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Digital Subscriptions > The Hedge Fund Journal > Issue 135 – Oct 2018 > KLS Sloane Robinson Emerging Markets Equity UCITS

KLS Sloane Robinson Emerging Markets Equity UCITS

Emerging markets veterans see selective value
Ed Butchart, CIO
CJ Morrell, Managing Executive

As emerging market equities in September 2018 touched the technical definition of a “bear market” – a 20% peak to trough decline – seasoned managers, Sloane Robinson, are still broadly constructive on the asset class and on their focused emerging market equity strategy portfolio.

Emerging market economies, corporate profits and equity markets can often follow different cycles to those in the US and developed markets.

If the US had its Great Recession between December 2007 and June 2009, “emerging market economies went from one of the strongest ever economic expansions in 2010, to one of the weakest ever in 2015 – which was a steeper slowdown in growth than after the global financial crisis. China was slowing, while other countries, like India and Indonesia, that had overheated on domestic credit booms, also needed to cool down; and Brazil suffered an outright recession. Some countries also needed to correct overvalued exchange rates. By 2016, many excesses had been purged, in terms of exchange rates and external deficits, and early 2016 marked a trough for EM equities,” recalls Sloane Robinson CIO and portfolio manager, Ed Butchart, who was an economist and emerging market strategist before managing money.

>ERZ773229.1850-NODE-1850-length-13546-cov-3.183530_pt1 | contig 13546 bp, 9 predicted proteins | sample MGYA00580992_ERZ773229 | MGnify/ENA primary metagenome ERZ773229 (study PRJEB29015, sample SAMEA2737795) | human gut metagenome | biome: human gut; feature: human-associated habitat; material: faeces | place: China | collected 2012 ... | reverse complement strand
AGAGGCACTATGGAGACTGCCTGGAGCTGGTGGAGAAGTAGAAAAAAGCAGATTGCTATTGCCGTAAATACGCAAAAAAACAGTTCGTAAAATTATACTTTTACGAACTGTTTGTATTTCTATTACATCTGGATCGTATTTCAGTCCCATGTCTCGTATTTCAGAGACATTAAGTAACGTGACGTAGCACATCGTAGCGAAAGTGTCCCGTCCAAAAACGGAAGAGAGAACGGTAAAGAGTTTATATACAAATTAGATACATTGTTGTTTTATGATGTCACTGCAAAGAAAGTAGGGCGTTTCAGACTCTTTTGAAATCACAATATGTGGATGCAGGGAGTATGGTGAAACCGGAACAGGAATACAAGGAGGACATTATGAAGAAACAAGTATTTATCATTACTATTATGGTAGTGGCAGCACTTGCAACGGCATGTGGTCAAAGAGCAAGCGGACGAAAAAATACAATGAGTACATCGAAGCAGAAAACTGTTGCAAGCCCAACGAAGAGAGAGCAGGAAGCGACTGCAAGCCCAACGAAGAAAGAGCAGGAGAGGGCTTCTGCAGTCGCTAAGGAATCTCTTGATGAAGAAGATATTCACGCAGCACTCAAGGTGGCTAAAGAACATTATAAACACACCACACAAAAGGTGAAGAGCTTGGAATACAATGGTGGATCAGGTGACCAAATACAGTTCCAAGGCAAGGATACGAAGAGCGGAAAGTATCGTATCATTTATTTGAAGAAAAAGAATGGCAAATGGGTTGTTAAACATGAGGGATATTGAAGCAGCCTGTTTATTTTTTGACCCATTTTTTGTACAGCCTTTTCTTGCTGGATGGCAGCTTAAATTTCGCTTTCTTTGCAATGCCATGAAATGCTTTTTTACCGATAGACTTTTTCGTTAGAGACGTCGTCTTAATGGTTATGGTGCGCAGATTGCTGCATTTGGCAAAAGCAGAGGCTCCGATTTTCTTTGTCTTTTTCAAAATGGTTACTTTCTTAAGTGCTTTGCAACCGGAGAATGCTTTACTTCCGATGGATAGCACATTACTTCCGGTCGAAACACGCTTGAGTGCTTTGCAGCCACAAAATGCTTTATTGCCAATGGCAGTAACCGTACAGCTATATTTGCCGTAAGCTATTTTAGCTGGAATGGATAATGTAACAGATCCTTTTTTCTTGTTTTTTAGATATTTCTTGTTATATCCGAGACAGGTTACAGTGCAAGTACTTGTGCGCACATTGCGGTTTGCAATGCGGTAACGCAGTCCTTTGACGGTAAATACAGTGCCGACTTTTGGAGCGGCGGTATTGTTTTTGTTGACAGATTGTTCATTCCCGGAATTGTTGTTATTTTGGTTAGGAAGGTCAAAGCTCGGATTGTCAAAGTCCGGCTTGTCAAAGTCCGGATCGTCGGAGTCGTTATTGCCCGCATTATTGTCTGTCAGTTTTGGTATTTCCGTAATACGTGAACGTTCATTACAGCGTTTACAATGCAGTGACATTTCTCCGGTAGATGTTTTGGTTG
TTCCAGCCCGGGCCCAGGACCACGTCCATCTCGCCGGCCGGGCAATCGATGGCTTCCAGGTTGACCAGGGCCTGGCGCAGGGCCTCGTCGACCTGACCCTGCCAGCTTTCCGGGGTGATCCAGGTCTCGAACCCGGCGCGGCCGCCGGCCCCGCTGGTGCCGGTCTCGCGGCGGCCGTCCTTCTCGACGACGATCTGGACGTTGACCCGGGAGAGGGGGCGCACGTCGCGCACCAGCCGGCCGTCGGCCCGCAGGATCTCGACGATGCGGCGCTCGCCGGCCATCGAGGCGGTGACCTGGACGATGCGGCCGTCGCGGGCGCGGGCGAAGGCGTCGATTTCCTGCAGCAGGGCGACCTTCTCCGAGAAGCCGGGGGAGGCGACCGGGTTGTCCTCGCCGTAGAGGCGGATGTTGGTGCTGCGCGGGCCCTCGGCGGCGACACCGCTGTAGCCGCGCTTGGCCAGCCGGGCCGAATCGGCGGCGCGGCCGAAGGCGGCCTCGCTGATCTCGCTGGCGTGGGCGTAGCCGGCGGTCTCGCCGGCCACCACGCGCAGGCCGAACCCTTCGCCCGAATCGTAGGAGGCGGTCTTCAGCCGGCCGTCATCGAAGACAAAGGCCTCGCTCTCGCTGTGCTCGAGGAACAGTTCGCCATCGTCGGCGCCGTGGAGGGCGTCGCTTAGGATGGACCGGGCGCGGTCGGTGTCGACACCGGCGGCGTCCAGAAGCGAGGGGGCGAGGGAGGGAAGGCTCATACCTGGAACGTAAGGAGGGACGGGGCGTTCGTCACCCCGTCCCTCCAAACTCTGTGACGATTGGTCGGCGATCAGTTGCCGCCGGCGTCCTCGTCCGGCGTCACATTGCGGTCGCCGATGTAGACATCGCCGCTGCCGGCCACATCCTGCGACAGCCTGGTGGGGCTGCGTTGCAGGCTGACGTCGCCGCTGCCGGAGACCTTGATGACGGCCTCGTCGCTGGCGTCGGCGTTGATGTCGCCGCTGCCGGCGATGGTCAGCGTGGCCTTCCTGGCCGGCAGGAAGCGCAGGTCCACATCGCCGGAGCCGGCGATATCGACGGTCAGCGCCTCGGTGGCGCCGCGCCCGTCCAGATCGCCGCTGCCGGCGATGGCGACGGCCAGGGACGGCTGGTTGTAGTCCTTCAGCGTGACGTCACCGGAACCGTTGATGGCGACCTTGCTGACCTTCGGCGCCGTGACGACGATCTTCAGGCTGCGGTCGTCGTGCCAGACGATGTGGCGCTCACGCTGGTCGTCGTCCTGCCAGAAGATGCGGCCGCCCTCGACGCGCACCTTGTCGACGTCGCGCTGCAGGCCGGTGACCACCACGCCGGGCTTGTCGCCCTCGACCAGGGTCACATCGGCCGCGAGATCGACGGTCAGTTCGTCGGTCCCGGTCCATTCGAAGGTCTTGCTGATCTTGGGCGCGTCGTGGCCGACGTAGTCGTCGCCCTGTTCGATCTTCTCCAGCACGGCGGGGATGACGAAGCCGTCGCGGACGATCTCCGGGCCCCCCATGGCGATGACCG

Economic growth cycles matter because Sloane Robinson has found that emerging markets’ nominal GDP growth defined in US Dollars – which was in decline and turned outright negative in 2015 – is a good correlator for their equity markets. “In 2011, return on equity in the mid-teens in emerging markets (based on consensus IBES earnings forecasts) was close to developed markets but it had dropped to 11% by early 2016, as sluggish growth – and weaker commodity prices – squeezed profit margins and pressured asset turnover,” points out Butchart.

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